Barbadians were this afternoon preparing for the impact of Tropical Storm Dorian, with local meteorological officials warning of a possible upgrade to hurricane strength during its passage over the country tonight.
As frantic residents rushed around to complete last-minute shopping before a revised national shutdown of 10 a.m. expired and hundreds of motorists struggled in congested traffic to beat the noon deadline to get off the roads, Minister of Home Affairs Edmund Hinkson was holding a press briefing at the Department of Emergency Management (DEM), to update the country on the latest developments.
Attending that press briefing was meteorologist Wayne McGeary who cautioned that even though sustained winds of 60 miles per hour (mph) were recorded at 8 a.m., hurricane force winds of 75 mph were also evident within the system.
“The system is projected to pass about 20 miles to the south of Barbados. The storm force winds extend right now outwards to 45 miles. So if you do some mathematics, you would see that the entire island is potentially susceptible to the strongest winds within this system.
“Some satellite-derived winds earlier this morning found winds in excess of 75 miles per hour, which of course are hurricane strength winds. So although the sustained winds being the 60 miles per hour, we can get hurricane force gusts. So of course, we need to really take this system seriously…take all the necessary precautions and make sure life and property are well protected,” McGeary suggested.
He told reporters that because of the extended winds, the entire country would be under threat.
And at 2.p.m., the Met Office announced that the island was still under a storm warning which meant that tropical storm conditions were imminent within in the next 12 hours. The officials said that Dorian continued to track west-northwestward while slowly strengthening.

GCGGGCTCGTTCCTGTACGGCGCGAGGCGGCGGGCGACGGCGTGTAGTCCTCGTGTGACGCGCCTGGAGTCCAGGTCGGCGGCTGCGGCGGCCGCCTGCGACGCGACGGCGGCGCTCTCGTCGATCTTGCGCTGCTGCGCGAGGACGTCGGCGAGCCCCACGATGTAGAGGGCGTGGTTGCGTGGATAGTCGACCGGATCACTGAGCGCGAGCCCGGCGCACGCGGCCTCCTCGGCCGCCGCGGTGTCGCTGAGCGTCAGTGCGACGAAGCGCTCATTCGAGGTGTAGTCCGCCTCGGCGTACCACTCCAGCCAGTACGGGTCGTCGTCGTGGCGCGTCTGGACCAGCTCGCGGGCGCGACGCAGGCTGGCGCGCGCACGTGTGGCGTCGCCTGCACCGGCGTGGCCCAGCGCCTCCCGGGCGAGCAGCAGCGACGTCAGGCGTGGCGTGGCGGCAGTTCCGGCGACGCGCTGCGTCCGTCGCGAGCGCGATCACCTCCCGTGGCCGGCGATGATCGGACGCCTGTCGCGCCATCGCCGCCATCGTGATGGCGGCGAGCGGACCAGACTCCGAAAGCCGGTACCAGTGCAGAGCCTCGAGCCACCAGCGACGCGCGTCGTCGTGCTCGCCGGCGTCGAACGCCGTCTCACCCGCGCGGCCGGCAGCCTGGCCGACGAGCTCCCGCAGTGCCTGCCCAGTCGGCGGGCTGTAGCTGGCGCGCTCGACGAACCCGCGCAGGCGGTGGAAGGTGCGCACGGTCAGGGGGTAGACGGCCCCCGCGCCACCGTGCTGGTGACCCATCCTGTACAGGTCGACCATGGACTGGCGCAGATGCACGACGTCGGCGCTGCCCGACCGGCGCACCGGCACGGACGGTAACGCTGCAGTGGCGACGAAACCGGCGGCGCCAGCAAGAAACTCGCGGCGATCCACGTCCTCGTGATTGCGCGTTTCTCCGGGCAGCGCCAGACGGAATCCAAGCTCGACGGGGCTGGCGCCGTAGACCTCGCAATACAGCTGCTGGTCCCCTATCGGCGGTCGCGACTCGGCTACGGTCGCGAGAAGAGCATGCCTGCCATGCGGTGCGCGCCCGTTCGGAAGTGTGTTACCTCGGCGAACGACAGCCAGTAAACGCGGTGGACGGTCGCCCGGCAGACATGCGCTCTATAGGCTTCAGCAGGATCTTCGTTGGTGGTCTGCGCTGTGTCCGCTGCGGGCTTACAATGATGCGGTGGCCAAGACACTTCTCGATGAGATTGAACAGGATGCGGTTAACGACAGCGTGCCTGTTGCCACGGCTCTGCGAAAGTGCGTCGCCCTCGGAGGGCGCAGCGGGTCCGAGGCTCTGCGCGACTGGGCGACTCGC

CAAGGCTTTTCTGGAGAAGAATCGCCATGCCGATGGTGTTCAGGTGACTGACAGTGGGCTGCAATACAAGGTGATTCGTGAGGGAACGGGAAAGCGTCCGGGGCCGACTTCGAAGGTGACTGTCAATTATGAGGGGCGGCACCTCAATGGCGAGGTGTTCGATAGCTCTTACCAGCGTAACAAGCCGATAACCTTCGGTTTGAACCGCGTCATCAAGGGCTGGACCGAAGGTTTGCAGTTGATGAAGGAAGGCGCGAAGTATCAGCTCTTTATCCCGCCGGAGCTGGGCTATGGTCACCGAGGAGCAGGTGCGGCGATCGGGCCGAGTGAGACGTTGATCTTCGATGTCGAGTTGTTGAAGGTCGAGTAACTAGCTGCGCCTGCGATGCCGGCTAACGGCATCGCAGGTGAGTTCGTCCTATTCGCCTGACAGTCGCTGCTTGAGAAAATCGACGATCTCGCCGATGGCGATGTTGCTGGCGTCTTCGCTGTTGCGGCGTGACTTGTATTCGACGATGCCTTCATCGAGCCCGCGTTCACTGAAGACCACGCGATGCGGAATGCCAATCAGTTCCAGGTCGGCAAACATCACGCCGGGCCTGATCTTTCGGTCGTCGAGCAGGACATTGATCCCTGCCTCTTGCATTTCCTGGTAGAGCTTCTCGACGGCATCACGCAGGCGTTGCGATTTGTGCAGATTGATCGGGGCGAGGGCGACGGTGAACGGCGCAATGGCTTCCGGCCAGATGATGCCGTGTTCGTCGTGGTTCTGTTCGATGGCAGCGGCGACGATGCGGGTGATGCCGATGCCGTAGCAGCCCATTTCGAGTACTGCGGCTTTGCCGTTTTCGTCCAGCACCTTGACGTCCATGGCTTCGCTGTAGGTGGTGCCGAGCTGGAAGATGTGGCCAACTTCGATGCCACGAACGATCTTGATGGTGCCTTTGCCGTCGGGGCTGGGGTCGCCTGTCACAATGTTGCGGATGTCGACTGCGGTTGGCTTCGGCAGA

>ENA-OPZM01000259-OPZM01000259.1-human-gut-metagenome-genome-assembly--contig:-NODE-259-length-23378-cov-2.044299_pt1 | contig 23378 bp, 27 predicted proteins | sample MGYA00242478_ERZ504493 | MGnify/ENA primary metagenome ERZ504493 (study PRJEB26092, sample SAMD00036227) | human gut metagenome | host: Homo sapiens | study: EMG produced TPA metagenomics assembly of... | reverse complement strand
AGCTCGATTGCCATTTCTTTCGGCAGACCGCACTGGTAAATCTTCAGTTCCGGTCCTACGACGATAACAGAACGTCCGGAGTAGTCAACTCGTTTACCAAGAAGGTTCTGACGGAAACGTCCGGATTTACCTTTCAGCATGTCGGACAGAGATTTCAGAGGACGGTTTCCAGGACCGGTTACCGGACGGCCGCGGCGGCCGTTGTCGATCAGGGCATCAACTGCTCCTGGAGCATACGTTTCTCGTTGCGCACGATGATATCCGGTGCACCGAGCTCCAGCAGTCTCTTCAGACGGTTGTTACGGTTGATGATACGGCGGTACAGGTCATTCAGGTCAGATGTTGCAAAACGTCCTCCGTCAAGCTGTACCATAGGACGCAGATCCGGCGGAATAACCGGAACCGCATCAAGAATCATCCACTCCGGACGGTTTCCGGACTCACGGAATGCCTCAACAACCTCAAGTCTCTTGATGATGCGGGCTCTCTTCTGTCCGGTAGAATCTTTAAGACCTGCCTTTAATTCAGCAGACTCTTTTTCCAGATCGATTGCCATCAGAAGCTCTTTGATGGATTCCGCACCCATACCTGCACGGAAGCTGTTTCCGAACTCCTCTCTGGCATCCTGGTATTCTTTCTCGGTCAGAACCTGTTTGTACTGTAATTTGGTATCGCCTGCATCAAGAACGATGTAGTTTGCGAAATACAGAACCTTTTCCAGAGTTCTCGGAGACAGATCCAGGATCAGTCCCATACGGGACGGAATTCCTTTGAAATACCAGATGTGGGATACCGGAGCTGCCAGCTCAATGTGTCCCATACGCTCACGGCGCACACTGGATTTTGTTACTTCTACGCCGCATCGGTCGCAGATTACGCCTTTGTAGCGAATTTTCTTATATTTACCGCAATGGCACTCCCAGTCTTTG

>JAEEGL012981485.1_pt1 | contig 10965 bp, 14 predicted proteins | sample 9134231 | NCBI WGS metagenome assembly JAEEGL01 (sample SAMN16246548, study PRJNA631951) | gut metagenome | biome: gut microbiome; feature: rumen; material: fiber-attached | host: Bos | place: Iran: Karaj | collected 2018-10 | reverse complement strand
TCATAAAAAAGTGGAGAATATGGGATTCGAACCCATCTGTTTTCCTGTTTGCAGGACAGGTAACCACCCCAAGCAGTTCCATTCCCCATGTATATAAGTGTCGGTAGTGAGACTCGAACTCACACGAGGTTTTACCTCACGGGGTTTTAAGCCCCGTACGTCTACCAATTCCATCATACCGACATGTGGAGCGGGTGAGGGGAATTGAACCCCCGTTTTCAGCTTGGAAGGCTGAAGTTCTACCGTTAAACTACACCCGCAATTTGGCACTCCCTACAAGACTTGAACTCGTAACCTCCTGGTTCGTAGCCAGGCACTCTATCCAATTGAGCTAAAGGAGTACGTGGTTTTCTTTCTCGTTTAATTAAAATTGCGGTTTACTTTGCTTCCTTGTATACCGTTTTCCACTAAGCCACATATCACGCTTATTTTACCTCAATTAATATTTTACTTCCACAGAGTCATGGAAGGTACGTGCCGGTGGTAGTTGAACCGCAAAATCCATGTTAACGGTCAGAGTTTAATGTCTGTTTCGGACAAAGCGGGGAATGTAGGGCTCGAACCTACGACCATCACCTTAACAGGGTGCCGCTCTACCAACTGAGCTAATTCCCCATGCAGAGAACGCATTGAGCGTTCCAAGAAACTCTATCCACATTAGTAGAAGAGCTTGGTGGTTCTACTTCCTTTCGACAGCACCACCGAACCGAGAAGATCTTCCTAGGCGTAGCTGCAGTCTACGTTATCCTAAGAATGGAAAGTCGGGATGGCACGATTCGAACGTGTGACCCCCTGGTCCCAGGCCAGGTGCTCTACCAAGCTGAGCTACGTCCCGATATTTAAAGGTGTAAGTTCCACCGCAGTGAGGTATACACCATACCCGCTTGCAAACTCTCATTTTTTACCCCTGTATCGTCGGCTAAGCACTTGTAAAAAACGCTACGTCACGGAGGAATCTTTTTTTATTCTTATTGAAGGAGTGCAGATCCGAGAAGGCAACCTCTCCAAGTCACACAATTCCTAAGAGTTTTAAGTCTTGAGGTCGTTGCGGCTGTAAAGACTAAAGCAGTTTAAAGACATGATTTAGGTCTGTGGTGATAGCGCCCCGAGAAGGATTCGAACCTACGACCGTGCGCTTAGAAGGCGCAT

Cloudy skies and scattered showers associated with T. S Dorian have already started to affect the island, and the met officials said conditions are expected to further deteriorate in the afternoon, with pockets of moderate to heavy showers, periods of rain and scattered thunderstorms.
Met officials are predicting rainfall accumulations of at least 4 to 6 inches (100 to 150 mm) with the possibility of higher isolated amounts.
As a result, some flash-flooding is likely in low-lying areas and residents are urged to be on the alert and take all necessary precautions.
Large easterly to south-easterly swells of 2.5 to 3.5m (8 to 12ft) are also forecast to accompany the system. The officials noted that low-lying coastlines around the island will be particularly vulnerable during high tide. Large waves and dangerous rip-tides can also be expected.
“These will create unsafe conditions for small-craft operators and fishermen. Sea-bathers and other users of the sea are also advised to stay out of the water.”
Thus, a high-surf advisory and small-craft warning went into effect from 12 noon today until 6:a.m. Tuesday, August 27, 2019.